According to New Jersey Transit over 900 people take the bus per weekday,300 on Saturday and 100 Sunday’s . There are 6 bus routs the   163,164, 175, 722 ,746, and 752 . On a typical weekday there are 301 bus movements through Van Neste. With peak movement being 7:30-8:30 am (38) and 6:00-7:00 pm (21).

Rutishauser assured the council  the cost would be around $300,000 .

The council peppered the engineer with questions on traffic congestion  and traffic flow at the Train station as well as Franklin Ave. They asked about the impact of new previously approved development coming to the Central Business District  which will add to Franklin avenue traffic. The discussion also veered to returning the Gerber square streets back to their original  two lanes .

Critics were quick to point out : It seems that Chris ” Bike Lane ” Rutishaser is at it again . He has pulled his new old plan to move the bus station to Westside by the train station. I wonder how much this will cost and what about the addition traffic in the area. This should be good. I hope the council learns from his last “traffic calming “design fiasco.”
Posted on

Ridgewood Council Appoints Brigette Bogart as Part-time Village planner

building-plans-3
March 3,2017

the staff of the Ridgewood blog

Ridgewood NJ, The Village council has hired Brigette Bogart of Brigette Bogart Planning and Design Professionals to serve as the village’s part-time planner, replacing the departed Blais Brancheau.

Bogart will attend planning and zoning board meetings, as well as review development applications filed by third parties, among other duties. Compensation will be an amount not to exceed $60,000.

According to the firm’s website, Brigette Bogart Planning & Design Professionals LLC was established in May of 2012 as a full service planning and design firm that recognizes the need to incorporate sustainable planning and appropriate urban design concepts into the future development projects.

Bogart has a Master of City and Regional Planning, University of Pennsylvania, 2000 and a Bachelor of Environmental Design in Architecture, North Carolina State University, 1997.

She has been awarded the 2008 NJPO Achievement in Planning for Borough of Park Ridge Rehabilitation Project,
2011 NJPO Achievement in Planning for the Township of Fredon Master Plan ,and the 2012 Recognized by Sustainable New Jersey as a member of a Certified Green Team.

Bogart previously worked for 12 years for the well-known Westwood-based planning firm Burgis Associates. In 2003, Bogart was named a Partner with Burgis Associates where she had been involved in all aspects of physical planning. Over a 12-year span, she has represented several municipalities in the review of subdivision and site plan development applications and the preparation of land use regulations as well as master plan elements. In 2010 She received her certification in Grant Writing.

Many residents may remember Bogart as the planner who testified on behalf of Citizens for a Better Ridgewood in 2014 during public hearings on the master plan amendments that would eventually rezone several parcels of land in downtown Ridgewood. Bogart said the rezoning requests “appear to be akin to spot zoning,”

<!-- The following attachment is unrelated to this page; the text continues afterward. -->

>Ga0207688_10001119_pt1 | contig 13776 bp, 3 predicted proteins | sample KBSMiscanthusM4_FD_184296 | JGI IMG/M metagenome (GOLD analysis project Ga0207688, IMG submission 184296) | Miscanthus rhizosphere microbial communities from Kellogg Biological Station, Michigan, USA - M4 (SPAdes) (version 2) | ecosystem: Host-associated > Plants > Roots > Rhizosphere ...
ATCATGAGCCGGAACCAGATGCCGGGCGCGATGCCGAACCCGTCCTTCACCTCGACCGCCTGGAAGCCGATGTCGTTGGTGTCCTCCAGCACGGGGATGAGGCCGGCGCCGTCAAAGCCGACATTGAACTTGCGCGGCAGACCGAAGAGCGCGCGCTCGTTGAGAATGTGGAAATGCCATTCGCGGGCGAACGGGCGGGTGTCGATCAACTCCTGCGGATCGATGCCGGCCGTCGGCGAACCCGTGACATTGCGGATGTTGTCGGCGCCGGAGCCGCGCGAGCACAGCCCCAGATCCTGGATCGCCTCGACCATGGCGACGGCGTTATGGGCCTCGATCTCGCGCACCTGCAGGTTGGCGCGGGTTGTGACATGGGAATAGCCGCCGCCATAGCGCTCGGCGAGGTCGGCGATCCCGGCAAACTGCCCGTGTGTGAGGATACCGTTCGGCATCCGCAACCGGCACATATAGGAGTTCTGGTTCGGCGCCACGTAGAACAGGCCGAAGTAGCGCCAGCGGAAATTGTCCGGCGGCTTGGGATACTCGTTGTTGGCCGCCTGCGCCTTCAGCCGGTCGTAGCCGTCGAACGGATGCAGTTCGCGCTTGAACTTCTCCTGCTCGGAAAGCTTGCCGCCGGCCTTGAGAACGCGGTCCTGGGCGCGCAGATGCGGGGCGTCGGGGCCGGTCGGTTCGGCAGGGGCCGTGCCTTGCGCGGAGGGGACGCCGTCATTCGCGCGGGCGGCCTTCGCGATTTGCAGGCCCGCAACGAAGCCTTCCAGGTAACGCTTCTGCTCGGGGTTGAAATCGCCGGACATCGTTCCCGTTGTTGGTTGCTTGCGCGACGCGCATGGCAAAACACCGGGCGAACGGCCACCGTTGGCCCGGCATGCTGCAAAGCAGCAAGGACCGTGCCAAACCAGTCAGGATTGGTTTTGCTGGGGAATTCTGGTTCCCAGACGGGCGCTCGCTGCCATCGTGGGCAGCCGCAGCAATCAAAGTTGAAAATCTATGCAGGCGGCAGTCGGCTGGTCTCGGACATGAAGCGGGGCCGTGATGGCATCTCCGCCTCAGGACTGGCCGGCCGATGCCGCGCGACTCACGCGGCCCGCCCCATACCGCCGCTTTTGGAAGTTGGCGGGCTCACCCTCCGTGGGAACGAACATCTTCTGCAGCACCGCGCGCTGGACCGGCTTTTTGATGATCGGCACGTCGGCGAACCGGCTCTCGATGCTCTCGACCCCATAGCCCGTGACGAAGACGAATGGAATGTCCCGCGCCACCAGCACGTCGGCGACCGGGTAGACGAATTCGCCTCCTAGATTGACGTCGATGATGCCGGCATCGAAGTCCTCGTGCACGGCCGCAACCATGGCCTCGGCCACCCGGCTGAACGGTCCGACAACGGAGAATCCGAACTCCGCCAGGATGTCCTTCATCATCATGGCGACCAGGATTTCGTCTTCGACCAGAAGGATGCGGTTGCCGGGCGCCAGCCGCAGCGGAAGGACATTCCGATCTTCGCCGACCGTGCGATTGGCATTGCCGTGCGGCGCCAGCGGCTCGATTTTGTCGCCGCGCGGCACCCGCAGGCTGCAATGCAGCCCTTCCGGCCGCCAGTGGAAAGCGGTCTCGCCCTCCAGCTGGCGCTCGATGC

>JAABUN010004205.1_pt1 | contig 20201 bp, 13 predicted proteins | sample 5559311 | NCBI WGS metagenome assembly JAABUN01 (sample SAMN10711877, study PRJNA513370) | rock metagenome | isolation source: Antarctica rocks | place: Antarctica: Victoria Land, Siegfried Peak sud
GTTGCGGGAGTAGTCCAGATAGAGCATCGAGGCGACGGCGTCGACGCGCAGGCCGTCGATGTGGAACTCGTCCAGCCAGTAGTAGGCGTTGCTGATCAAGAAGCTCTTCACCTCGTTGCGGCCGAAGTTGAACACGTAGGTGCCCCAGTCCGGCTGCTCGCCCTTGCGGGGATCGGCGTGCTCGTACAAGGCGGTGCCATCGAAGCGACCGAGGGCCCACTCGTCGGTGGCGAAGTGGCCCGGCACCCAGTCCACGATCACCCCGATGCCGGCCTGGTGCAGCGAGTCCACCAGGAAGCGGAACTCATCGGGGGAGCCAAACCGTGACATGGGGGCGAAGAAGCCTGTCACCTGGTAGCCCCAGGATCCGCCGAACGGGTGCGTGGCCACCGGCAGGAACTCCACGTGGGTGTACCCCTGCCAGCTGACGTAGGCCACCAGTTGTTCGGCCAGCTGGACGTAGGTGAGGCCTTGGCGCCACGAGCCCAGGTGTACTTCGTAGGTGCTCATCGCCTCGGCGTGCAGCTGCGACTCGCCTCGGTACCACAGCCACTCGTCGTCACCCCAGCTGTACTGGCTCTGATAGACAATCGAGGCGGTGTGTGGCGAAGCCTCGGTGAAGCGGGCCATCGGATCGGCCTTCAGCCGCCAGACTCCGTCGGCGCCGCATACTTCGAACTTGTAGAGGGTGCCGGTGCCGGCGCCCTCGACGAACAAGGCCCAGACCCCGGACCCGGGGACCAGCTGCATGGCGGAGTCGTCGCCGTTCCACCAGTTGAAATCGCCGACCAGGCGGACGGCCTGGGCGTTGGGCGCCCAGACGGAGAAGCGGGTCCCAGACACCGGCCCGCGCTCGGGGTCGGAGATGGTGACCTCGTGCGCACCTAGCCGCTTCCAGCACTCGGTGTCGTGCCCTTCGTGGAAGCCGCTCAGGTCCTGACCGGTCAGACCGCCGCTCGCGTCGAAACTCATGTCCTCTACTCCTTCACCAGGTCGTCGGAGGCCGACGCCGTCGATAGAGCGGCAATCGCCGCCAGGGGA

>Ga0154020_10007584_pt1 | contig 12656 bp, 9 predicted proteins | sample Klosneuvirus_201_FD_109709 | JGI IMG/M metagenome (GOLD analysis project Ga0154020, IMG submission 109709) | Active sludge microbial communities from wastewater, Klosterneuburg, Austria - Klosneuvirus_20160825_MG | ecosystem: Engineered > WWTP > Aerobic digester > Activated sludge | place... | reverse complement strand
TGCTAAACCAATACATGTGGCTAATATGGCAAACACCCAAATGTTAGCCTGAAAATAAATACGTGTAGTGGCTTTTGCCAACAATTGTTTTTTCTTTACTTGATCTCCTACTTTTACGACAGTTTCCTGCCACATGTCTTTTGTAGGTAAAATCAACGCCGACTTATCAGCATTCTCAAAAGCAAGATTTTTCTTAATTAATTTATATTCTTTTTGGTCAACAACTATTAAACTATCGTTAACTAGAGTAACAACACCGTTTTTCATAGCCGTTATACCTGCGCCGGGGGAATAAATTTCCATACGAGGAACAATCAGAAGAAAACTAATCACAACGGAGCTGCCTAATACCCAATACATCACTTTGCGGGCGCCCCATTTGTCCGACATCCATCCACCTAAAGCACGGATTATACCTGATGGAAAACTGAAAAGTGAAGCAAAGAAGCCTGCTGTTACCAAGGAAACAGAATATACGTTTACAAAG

She advised the Ridgewood Planning Board to engage in a cautious process, asking it to think about a “vision” for Ridgewood’s future as it moves forward. At the time their vision seemed more like Union City than Ridgewood .

Bogart herself took a cautious tone did not voice a stance against the developments, but she noted instead that the developments, though possibly at odds with Ridgewood’s best interests, would also help Ridgewood meet some of the current objectives in its master plan, such as enhancing aesthetics of certain areas downtown.

In the end, Bogart testimony reinforced the CBR’s contention that the problem was not development but “jumping from 12 units an acre to 50 units an acre seems reckless at best.”

At that time, the proposed amendments called for a density of 50 units per acre, which members of the grassroots organization CBR as well as most of the Ridgewood community, found unacceptable. Amendments were passed over a year later by the Planning Board reducing the density to  35 units per acre.

The Village Council also added two new members to the Planning Board, Carrie Giordano was appointed as the first alternate member of the board with a term that expires on June 30, 2018. Frances Barto was named as the second alternate, given a term of a little over two years that expires on June 30, 2019.

The village also engaged the Trenton-based Clark, Caton and Hintz planning firm for an amount not to exceed $35,000 to work on issues related to affordable housing.

Posted on

Ridgewood Council to Appoint New Village Manager at Tonight’s Council Meeting

New Ridgewood Village Council

file photo by Boyd Loving

Reminder: RIDGEWOOD VILLAGE COUNCIL Meeting
MARCH 1, 2017
PUBLIC WORKSHOP AGENDA – REVISED

1. 7:30 pm – Call to Order – Mayor
2. Statement of Compliance with Open Public Meeting Act
Mayor: “Adequate notice of this meeting has been provided by a posting on the bulletin board in Village Hall, by mail to the Ridgewood News, The Record, and by submission to all persons entitled to same as provided by law of a schedule including the date and time of this meeting.”
3. Roll Call – Village Clerk
4. Flag Salute/Moment of Silence